Our project Reduced symmetry in oxide heterostructures: defects and interfaces aims to design custom materials for energy applications. We will do this through close collaboration between the experiments and computational theory. The involved groups are the Scanning Transmission Electron Microscopy group at ORNL, the Materials Theory Group at ORNL, and Sokrates Pantelides’s group at Vanderbilt University.
In particular, we focus on oxides: a category of materials with diverse and tunable properties. These properties make oxides attractive materials for our purposes, but realistic applications require modelling in realistic environments.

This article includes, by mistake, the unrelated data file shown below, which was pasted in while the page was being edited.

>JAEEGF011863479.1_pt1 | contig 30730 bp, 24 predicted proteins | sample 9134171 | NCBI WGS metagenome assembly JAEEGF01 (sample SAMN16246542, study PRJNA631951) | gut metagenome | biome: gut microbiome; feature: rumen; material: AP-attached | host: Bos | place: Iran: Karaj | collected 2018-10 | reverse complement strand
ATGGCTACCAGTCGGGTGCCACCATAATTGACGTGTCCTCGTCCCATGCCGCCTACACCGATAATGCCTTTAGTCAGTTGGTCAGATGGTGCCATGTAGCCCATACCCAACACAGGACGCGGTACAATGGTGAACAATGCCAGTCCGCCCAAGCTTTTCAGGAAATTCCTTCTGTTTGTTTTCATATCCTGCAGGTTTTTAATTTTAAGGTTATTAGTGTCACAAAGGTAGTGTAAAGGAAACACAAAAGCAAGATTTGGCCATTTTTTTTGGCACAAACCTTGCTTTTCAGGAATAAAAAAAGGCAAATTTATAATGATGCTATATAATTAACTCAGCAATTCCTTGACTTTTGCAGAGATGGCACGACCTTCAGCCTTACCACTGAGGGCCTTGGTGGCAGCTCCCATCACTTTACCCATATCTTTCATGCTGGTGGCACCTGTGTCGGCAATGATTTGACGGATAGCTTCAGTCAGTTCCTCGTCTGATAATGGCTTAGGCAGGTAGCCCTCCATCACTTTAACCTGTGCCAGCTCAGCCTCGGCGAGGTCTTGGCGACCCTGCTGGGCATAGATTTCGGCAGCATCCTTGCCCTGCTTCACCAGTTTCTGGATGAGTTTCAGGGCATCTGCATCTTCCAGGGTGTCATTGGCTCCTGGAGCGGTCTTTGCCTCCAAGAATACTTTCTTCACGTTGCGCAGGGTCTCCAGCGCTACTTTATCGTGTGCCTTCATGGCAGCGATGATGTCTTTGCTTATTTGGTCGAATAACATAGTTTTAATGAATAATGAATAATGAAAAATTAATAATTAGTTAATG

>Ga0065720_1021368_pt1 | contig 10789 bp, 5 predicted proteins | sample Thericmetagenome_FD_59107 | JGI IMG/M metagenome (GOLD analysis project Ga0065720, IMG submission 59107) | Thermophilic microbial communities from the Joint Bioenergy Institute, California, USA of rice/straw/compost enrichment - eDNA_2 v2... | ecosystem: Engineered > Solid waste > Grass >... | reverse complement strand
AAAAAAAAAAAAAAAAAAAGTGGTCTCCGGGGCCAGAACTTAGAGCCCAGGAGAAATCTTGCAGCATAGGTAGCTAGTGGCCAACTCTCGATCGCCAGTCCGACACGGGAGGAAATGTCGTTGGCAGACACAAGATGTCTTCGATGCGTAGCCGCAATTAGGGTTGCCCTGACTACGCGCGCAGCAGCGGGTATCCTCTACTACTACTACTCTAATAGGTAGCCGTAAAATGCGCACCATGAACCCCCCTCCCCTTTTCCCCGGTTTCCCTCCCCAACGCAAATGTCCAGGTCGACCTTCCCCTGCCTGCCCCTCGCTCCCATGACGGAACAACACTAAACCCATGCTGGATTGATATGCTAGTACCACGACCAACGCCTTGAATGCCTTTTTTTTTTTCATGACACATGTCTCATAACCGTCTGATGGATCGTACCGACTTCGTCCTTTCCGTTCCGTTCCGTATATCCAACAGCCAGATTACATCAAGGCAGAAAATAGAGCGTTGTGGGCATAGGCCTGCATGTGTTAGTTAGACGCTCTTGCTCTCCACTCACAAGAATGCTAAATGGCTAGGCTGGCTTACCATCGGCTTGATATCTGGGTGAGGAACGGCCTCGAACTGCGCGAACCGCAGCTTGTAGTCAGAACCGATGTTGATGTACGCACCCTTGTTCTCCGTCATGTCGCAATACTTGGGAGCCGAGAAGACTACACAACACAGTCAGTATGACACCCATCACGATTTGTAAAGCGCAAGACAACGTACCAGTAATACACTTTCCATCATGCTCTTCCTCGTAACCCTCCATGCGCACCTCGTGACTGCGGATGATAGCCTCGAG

Realistic environments are crucial for calculating vacancy energy formation, ionic transport, and other properties of fundamental and technological interest. Because of this we require large computational resources to lead the understanding and accurate predictions of such materials. This computational research is complemented by experimental imaging and electron energy-loss spectroscopy produced by ORNL’s STEM group, and represents fundamental advances in the simulation of these observable properties.